A message from Sharon Landesman Ramey, Ph.D.
C-PROGRESS is here! On behalf of our team of principal co-investigators, I am pleased to announce the establishment of a new NIH-funded National Pediatric Rehabilitation Resource Center.
Our nation’s first and only center dedicated to promoting clinical trials research in the rapidly expanding field of pediatric rehabilitation is now being launched. I am pleased to direct the new center – a partnership between Virginia Tech (VT), The Ohio State University (OSU), and Nationwide Children’s Hospital.
Although the formal name is The National Pediatric Rehabilitation Resource Center, our team leading the center has adopted a shorthand name – C-PROGRESS – an acronym for the Center for Pediatric Rehabilitation: Growing Research, Educating, and Sharing Science. C-PROGRESS captures the team’s primary objective of “seeing progress” in the rapidly emerging field of pediatric rehabilitation science. Our investigators in Roanoke, VA and Columbus, OH have worked together for nearly a decade, leading multiple NIH clinical trials of innovative intensive forms of medical rehabilitation for children with cerebral palsy and infants with Perinatal Stroke.
In the past 15 years, pediatric rehabilitation research has grown tremendously. The C-PROGRESS team predicts the next 5 years will introduce both consolidation of research goals and recruitment of new investigators so that rigorous and innovative Phase II and Phase III clinical trials can launch and produce impactful findings. C-PROGRESS will help stimulate clinical trials of pediatric rehabilitation that address an array of conditions that impact hundreds of thousands of children each year in the U.S. alone. These include prenatal and infant stroke, cerebral palsy, traumatic and acquired brain injury, many neuromuscular disorders, including genetic and contagion-induced diseases. Many of these childhood conditions were once relegated to the categories of “static,” “degenerative,” and “incurable;” today, the scientific bases for such poor prognoses are being challenged/re-examined. The C-PROGRESS team contends there was never a full-court press to learn how far these children might progress with the right types and amounts of rehabilitation – at the right times in development.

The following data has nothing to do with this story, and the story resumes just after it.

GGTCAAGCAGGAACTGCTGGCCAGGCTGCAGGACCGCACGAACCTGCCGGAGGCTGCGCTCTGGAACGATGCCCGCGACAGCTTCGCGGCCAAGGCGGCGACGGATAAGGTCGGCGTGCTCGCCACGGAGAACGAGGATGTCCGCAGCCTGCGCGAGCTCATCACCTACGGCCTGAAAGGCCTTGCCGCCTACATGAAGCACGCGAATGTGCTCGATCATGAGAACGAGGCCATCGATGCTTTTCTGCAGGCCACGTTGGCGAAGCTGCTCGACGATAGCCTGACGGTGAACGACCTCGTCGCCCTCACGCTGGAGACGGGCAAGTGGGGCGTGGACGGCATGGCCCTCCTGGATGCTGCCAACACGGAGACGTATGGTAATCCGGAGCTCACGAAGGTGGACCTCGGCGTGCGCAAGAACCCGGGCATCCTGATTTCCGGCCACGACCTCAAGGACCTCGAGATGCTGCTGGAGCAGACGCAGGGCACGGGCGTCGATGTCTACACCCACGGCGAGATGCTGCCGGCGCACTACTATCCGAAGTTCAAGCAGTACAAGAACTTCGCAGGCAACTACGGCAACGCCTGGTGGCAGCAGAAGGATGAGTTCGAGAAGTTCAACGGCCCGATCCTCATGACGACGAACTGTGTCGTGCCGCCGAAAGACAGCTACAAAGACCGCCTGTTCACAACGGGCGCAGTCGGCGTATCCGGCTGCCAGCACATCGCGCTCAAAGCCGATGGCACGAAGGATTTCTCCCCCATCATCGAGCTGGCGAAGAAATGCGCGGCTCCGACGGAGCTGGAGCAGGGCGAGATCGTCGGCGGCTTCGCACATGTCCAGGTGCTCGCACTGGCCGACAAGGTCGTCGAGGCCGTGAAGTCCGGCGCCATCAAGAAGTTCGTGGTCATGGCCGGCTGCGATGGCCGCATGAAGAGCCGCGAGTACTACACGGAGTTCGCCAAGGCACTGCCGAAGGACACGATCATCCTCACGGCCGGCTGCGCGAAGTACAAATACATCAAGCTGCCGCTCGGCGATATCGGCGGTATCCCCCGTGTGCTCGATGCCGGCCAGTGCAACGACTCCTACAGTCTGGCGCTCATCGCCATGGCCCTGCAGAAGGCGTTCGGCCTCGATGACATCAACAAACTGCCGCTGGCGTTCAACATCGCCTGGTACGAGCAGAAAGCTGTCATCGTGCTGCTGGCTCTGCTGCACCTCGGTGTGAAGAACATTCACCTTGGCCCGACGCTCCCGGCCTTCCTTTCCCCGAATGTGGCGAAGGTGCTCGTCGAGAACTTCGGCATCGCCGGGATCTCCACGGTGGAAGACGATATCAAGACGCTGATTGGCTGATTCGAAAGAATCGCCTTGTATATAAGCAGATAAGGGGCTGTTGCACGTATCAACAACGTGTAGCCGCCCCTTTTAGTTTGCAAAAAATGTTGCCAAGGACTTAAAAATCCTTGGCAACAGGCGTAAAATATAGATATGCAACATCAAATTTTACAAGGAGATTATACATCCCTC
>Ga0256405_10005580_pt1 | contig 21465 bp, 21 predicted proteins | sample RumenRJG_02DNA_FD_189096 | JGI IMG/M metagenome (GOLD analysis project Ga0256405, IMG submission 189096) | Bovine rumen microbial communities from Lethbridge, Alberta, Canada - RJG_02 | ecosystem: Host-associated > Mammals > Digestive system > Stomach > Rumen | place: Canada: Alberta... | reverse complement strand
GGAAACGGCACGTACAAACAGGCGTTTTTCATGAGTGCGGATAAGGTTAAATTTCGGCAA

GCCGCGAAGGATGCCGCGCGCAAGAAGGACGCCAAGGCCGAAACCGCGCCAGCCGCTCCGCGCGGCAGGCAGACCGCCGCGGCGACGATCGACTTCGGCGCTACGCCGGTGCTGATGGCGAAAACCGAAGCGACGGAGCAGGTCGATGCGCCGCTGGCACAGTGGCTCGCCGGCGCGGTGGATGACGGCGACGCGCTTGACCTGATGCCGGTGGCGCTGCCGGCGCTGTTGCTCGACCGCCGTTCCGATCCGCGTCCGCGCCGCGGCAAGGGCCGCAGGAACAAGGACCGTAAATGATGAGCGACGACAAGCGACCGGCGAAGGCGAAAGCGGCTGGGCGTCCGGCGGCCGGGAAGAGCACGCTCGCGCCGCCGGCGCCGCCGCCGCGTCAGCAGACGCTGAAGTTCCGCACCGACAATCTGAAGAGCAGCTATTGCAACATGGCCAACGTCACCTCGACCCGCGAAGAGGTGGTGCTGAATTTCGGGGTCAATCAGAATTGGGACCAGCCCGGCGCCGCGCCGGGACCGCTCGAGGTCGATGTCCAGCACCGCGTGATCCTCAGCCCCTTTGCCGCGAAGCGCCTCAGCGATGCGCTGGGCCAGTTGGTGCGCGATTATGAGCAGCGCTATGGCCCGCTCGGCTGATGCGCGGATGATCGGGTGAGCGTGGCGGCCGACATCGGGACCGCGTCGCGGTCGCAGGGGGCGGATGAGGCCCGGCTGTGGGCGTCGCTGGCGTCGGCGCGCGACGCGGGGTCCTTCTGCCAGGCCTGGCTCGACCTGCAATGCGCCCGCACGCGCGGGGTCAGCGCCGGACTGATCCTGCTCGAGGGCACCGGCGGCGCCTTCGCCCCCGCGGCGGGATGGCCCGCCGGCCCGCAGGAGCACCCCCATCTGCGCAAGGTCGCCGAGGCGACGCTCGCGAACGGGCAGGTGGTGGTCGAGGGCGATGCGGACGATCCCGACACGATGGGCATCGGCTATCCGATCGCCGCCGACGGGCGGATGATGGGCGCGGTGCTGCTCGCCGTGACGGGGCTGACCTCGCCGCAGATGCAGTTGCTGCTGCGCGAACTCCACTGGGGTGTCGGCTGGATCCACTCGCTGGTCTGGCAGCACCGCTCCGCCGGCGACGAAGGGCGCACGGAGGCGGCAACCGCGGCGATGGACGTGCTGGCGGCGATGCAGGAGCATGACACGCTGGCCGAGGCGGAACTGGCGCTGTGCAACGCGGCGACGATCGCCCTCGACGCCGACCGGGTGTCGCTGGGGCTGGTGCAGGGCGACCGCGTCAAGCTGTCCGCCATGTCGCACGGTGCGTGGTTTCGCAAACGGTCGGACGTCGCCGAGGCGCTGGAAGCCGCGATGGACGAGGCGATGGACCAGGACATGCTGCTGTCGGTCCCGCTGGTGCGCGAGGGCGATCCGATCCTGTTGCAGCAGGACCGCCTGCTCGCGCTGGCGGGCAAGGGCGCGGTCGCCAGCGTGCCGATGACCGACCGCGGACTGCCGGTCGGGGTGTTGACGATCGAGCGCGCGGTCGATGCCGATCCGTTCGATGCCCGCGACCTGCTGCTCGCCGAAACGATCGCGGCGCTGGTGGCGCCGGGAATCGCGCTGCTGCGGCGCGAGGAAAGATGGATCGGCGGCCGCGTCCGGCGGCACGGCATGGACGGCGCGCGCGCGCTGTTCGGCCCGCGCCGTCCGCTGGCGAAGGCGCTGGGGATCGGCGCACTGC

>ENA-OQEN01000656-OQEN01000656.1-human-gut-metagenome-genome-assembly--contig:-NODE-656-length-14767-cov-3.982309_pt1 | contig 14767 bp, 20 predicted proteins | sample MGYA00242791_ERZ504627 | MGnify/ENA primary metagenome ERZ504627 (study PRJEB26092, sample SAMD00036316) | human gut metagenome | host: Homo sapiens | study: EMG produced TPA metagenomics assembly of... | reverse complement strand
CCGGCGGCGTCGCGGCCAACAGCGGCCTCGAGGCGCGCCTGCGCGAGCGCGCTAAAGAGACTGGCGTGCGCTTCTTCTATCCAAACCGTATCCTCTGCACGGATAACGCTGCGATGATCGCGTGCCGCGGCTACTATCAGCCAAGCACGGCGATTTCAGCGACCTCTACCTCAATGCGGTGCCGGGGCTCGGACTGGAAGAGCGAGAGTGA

The Eunice Kennedy Shriver National Center of Child Health and Human Development at NIH is home for a network of six rehabilitation resource centers – a network of resource support centers that C-PROGRESS is joining with direct oversight from the National Medical Rehabilitation Research Center (NMRRC). Dr. Ralph Nitkin, a senior scientist at the NMRRC, envisions the new pediatric center as one that will work closely with the other resource centers, providing a full life course perspective to the field of medical rehabilitation. Co-funding for C-PROGRESS also comes from the National Institute of Neurological Disorders and Stroke and the National Institute of Biomedical Imaging and Bioengineering.
In applying for this center, our C-PROGRESS team contends there are many unique challenges and opportunities in pediatric rehabilitation that distinguish it from the much larger field of adult rehabilitation. Key is the phenomenal potential for very young brains to be “plastic” – that is, young children’s brains and behavior can develop in dynamic ways that result in more optimal building and functioning of the child’s entire nervous system that contribute to the child’s flexible behavioral repertoire. Especially for infants and young children, acquiring critical neuromotor skills early in life affords a sense of accomplishment that may stimulate the development of compensatory and new functional neural networks that go beyond the traditional normative motor networks.
Our C-PROGRESS team often has observed and reported “spill-over effects” when testing neuromotor treatments – such as improvement in children’s speech and language, social understanding and interactions, curiosity, emotional self-regulation, and advances in learning and cognition. C-PROGRESS thus is a dream come true for our team, so we can help synthesize and share the new discoveries, the new technologies, and the new clinical study designs available in pediatric rehabilitation research.
– Sharon Landesman Ramey, Ph.D.